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We The People vs. The Corporations: Part 2 by Kamal Gupta

Updated: May 26, 2022

This is the second installment of a 3-part essay about the current American dilemma by The Rights Factory author Kamal Gupta, author of PLAY IT RIGHT. Click here to read Part 1.

A Fine Mess

The revolving door between big business and the U.S. government has ensured that there is no public service in America anymore (at least at the top). A stint in government has turned into either a tax payoff for past earnings (Hank Paulson) or a prelude to post-retirement riches (Timothy Geithner). The door at the Securities Exchange Commission (SEC) is especially fast-spinning and has led to corporations rarely being held to account for their misdeeds. When caught, they simply pay a fine and go back to conducting business as usual, a luxury that is almost never afforded to an individual. It almost makes one wonder if CEOs consider fines to be just another cost of doing business.

Not a single Wall Street chief executive was held to account for their role in the great financial crisis of 2008. This is particularly shocking in light of the fact that the companies they ran paid crisis-related fines in excess of fifty billion dollars! In fact, the roots of the financial crisis can be traced back to an April 2004 SEC change in the net capital rule that allowed investment banks to sharply increase their risk taking. Not surprisingly, the change was championed by a gang of broker-dealer CEOs led by Hank Paulson of Goldman Sachs himself. By a supreme irony the three men charged with steering the US out of the 2008 financial crisis — Paulson, Bernanke and Geithner — all played a role in igniting the conflagration in the first place.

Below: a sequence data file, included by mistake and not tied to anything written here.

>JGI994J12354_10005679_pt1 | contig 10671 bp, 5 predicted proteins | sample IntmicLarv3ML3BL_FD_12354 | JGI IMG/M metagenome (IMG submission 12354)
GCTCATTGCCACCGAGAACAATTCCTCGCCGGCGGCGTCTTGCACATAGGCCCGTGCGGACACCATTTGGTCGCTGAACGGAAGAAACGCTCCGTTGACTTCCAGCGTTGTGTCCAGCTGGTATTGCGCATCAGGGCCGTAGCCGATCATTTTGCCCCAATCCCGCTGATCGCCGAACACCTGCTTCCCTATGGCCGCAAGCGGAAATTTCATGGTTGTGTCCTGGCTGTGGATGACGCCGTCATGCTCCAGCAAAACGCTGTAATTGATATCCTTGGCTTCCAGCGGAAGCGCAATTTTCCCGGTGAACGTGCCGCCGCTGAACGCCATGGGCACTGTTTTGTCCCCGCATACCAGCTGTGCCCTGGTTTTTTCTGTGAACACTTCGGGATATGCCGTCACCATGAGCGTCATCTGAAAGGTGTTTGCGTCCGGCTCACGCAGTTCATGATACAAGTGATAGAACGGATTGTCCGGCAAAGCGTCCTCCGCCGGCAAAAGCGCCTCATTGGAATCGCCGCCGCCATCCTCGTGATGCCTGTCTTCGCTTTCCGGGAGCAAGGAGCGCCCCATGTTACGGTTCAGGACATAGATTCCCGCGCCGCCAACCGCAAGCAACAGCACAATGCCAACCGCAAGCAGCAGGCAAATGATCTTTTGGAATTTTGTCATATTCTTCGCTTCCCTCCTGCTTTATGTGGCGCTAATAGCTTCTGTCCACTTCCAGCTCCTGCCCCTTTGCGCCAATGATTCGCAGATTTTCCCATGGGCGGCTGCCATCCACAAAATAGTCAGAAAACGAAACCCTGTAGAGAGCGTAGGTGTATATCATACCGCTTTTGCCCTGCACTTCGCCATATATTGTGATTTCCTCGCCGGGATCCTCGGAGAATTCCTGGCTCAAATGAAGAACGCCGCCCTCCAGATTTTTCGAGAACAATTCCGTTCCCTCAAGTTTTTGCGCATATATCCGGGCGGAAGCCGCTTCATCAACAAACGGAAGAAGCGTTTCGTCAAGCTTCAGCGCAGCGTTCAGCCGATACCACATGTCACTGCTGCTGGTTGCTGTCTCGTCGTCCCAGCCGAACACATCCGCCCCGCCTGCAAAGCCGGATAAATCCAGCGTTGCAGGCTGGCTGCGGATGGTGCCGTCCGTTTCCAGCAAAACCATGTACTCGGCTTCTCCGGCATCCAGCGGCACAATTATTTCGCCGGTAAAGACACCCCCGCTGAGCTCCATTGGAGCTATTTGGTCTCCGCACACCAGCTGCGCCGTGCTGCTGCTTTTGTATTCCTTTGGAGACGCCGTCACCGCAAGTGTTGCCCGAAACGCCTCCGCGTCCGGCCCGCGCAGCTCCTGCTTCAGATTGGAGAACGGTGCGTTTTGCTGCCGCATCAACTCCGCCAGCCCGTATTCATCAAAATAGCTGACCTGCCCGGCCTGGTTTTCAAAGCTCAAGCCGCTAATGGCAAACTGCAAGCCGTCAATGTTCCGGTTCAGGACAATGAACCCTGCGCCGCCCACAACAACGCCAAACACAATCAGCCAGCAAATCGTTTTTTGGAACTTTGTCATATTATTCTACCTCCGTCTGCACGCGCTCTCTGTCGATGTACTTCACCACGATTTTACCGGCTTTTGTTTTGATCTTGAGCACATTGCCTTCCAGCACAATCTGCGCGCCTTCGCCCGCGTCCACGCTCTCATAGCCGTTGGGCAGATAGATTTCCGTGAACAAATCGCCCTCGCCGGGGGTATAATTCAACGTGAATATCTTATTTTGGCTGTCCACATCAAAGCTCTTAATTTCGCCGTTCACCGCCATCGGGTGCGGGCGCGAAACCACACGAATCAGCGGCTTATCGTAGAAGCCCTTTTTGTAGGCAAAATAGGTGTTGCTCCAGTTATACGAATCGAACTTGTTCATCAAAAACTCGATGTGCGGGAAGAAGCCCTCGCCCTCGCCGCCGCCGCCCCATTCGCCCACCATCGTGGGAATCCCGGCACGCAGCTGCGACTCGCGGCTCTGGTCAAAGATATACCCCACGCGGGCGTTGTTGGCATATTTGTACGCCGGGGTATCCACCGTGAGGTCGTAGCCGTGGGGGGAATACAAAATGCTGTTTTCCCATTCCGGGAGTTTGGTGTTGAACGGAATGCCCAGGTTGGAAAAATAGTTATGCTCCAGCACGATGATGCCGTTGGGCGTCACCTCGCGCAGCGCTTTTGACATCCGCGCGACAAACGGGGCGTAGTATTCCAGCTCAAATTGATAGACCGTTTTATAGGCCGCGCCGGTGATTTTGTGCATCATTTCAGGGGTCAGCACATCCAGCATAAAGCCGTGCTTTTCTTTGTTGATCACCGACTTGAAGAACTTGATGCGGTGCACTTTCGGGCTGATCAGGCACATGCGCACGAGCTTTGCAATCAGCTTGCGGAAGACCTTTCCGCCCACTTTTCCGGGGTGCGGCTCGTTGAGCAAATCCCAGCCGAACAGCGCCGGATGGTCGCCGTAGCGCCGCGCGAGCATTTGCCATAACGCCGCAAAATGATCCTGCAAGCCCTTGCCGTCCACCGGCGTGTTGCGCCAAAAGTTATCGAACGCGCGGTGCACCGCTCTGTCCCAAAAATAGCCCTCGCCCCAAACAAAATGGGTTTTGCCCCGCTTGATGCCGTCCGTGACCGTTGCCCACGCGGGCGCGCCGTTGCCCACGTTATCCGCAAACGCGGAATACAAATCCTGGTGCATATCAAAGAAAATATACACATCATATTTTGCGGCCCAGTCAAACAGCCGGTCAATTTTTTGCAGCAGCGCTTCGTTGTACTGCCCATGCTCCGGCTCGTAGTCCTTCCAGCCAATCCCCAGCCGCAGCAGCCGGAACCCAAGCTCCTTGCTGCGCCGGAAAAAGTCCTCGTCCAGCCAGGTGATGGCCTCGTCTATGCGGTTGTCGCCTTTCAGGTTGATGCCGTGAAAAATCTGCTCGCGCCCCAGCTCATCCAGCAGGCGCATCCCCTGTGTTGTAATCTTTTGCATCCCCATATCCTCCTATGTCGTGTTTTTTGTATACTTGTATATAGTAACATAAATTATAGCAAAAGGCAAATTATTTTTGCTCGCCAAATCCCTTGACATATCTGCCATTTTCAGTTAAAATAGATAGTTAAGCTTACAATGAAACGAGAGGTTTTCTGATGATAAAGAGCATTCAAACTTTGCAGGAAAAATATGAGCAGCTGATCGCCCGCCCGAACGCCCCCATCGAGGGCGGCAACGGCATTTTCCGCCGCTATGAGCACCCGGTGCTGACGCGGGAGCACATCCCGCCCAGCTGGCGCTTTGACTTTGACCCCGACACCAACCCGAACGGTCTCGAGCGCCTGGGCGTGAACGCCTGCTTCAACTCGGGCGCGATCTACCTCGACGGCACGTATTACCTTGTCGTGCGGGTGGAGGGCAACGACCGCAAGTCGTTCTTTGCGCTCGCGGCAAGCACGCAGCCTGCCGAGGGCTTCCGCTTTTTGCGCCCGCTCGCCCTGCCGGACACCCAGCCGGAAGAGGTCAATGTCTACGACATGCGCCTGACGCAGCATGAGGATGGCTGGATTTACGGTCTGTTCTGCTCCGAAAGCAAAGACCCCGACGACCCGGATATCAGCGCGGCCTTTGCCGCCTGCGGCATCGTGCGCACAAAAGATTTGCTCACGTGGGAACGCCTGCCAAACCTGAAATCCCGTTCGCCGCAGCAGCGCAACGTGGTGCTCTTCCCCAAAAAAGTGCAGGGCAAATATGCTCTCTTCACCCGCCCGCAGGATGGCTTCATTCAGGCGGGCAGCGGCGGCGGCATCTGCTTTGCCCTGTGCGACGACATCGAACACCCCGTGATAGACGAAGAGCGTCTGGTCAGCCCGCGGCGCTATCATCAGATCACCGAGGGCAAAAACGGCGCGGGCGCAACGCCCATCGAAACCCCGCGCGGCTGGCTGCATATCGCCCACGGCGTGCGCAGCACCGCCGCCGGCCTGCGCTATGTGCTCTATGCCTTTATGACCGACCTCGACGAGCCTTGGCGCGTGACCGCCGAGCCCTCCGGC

One financial institution in particular, HSBC, incurred fines repeatedly from 2007 to 2019 for abuses ranging from laundering money for drug traffickers to manipulation of the foreign exchange market. And yet, the company itself never faced any criminal charges. In a particularly cruel twist, the authorities arrested two of HSBC’s currency traders for an insider trading scheme that generated a whopping eight million dollars in profits even as the bank itself was paying fines by the billions. Likewise, Boeing resolved the 737 Max-related criminal charges — “conspiracy to defraud the United States” — by paying $2.5 Billion. The Department of Justice claimed that this “agreement holds Boeing and its employees accountable,” when it did no such thing. The company’s CEO, Dennis Muilenberg, was allowed to walk away with a $58 million payoff despite being partly responsible for the deaths of 346 innocents.

Any doubts about how CEOs perceive these fines were removed in a 2013 conversation between Senator Elizabeth Warren and Jamie Dimon, the CEO of the banking giant J.P. Morgan. When confronted by the senator about his company potentially breaking the law, he replied, “So hit me with a fine. We can afford it.” I doubt if Dimon would have been quite so smug if any of his compatriots had been imprisoned after the 2008 financial crisis.

The supreme court has also come down on the side of corporations, giving them the first amendment right to make unlimited political expenditures (Citizens United v. Federal Election Commission). The idea of corporate personhood is not a new one and the 2012 Republican presidential candidate, Mitt Romney, embraced it while saying, “corporations are people too.” If corporations are people too then, in a country with the world’s highest per-capita incarceration rate, why don’t we see more corporations (or at least their CEOs) being jailed for their crimes?

Corporations are not people. They are a structure created by mankind for profit and to hide behind whenever any wrongdoing comes to light. Not a single Wells Fargo executive was jailed for fraudulently creating millions (millions!) of accounts without the bank’s customers’ consent or knowledge. As always, the company simply paid a fine and moved on. That fine, several billion dollars, might have appeared large on the surface but it represented a small fraction of the corrupt bank’s annual pre-scandal profits.